HII Chief Technology Officer Todd Borkey took on his first CTO role over 15 years ago, and has since gained a wealth of experience in defense and communications technology as well as in systems engineering and research and development. Prior to joining HII, he was CTO of Alion Science and Technology.
In his current position, which he was elevated to in September 2022, Borkey leads HII’s research and development investments and the strategy to expand its technology portfolio. His work serves as the foundation for the company’s efforts to provide market leading products and services during a period of rapid technological change.
Borkey recently sat down with ExecutiveBiz for an Executive Spotlight interview, during which he shared his insights on the trends shaping the evolving government contracting landscape and the implications of emerging technologies, most notably artificial intelligence.
What is your outlook on the global defense landscape? What significant changes or trends do you see?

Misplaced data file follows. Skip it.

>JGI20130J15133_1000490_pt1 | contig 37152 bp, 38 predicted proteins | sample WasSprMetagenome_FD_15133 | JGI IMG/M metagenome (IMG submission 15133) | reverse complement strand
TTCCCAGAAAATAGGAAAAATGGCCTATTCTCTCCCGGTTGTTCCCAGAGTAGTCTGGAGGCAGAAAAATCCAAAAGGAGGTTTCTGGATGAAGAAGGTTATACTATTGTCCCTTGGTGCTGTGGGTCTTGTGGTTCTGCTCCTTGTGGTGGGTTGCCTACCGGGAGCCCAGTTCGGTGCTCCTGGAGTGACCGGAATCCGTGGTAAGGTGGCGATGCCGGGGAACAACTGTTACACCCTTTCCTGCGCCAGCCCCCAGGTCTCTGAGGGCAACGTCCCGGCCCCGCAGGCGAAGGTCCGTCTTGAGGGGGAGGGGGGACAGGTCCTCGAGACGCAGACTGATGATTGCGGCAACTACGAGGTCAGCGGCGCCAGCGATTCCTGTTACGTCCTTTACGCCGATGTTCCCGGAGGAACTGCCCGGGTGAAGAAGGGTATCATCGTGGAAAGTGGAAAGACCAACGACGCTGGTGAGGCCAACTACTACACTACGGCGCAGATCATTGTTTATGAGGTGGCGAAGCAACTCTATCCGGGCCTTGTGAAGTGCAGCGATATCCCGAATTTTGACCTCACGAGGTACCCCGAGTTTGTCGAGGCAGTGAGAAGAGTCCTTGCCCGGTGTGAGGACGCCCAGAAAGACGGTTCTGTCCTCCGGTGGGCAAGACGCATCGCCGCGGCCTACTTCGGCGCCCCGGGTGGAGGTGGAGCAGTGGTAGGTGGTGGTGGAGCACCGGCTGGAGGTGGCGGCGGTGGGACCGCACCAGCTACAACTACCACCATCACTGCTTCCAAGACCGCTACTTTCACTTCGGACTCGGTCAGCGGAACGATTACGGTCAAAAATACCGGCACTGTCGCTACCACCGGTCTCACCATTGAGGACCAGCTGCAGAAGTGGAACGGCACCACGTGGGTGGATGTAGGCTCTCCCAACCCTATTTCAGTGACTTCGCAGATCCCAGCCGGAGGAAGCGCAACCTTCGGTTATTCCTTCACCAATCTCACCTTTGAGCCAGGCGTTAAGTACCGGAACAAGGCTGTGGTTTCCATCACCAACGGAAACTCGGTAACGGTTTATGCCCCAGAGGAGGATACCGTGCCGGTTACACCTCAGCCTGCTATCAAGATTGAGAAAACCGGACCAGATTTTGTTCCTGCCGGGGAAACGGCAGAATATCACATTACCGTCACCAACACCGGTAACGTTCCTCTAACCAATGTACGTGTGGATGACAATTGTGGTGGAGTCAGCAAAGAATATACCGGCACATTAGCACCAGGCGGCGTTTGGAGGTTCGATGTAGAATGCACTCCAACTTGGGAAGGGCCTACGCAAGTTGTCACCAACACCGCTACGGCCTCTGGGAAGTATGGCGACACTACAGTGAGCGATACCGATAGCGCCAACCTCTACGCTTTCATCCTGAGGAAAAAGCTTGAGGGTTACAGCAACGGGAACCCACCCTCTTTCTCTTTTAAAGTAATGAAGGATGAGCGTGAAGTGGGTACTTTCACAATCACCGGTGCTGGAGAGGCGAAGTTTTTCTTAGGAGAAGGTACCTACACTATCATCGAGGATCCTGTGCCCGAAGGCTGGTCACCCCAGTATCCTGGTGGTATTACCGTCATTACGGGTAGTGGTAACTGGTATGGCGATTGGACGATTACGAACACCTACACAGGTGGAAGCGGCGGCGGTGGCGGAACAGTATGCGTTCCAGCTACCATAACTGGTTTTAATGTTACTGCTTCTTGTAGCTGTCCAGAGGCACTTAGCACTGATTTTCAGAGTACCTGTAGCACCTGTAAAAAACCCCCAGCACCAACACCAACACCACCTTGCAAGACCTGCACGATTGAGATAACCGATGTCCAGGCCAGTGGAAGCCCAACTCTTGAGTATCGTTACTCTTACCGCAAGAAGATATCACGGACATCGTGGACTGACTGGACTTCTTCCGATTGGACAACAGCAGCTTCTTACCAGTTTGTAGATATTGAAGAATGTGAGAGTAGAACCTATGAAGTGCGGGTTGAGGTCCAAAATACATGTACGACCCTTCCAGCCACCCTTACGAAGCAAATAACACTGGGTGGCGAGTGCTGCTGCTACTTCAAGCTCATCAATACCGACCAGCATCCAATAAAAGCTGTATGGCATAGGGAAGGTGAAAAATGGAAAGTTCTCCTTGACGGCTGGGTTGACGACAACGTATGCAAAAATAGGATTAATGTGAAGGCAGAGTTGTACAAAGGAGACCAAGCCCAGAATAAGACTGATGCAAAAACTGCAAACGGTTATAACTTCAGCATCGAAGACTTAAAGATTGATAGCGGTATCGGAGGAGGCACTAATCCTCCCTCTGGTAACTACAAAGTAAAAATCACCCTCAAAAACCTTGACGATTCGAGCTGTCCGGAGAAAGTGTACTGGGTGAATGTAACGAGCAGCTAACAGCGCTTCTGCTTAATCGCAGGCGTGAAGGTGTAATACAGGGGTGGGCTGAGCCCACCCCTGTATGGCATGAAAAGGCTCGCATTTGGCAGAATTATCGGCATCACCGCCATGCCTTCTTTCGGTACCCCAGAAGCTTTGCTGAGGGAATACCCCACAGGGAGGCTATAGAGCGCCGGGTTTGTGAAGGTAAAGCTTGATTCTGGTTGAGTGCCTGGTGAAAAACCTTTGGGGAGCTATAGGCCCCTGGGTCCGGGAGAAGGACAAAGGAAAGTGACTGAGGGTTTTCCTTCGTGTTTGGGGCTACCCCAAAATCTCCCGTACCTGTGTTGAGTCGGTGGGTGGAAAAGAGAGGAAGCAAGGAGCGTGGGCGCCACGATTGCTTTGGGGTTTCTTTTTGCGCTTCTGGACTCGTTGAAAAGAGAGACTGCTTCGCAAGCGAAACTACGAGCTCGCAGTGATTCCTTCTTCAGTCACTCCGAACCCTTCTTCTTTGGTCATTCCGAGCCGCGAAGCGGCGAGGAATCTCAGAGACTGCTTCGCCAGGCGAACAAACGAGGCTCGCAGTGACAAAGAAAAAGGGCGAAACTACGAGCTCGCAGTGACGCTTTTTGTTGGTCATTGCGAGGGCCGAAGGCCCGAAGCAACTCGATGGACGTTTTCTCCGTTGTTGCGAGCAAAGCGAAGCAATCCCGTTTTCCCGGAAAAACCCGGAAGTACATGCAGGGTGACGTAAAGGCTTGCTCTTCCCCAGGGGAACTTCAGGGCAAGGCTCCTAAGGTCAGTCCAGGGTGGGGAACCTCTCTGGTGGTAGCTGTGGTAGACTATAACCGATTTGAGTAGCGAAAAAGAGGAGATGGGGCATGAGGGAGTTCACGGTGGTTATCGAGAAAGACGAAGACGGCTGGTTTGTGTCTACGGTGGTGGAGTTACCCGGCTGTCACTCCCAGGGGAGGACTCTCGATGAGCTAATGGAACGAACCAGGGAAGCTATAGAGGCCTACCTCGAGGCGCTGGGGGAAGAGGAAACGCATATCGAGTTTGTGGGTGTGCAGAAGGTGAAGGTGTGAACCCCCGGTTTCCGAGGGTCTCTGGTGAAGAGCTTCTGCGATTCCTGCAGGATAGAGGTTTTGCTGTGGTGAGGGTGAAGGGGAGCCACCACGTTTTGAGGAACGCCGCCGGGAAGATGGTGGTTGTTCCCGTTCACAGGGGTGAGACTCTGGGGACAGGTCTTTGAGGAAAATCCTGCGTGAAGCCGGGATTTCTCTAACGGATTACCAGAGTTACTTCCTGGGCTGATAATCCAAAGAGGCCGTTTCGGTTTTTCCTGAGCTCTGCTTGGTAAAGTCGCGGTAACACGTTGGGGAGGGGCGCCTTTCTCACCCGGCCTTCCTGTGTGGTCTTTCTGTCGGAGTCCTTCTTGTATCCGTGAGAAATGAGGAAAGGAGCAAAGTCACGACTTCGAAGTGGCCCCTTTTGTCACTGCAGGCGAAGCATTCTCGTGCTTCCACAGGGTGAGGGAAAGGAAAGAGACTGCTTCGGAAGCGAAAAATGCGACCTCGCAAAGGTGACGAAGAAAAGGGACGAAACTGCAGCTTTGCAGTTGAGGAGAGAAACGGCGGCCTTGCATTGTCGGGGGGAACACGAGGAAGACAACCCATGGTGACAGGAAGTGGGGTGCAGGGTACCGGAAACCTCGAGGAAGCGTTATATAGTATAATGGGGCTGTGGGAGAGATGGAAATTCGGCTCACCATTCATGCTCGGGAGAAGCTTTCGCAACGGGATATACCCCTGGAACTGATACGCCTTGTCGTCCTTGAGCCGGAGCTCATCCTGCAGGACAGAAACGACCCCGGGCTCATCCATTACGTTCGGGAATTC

Rapidly advancing threats posed by peer adversaries will continue to drive strong U.S. defense investment. The nation is experiencing a combined economic and military challenge that is different from historical precedents. Behind it all is a race for an information advantage, where knowing first and knowing more is critical. The pace of technological change and acquiring and utilizing that information has never been greater. While previous generations saw the commercialization of military technology, our generation must pivot to the militarization of commercial technologies. To achieve this we must modernize contracting and business models to leverage the agility of our entire industrial base.
Silicon Valley technology has enabled and fueled the information race we are witnessing today. The information race is also changing the speed of warfare. The speed at which we can detect, decide, and act is dramatically improving with these technologies. Our new abilities to collect, process and manage the right data at the right time is revolutionary. These trends are accelerating as high performance computing, secure clouds, cloud to edge data fabrics, edge inference and AI-powered analytics are all able and ready to serve. The new technology is instrumental in helping us operate effectively against the new threats of a future conflict.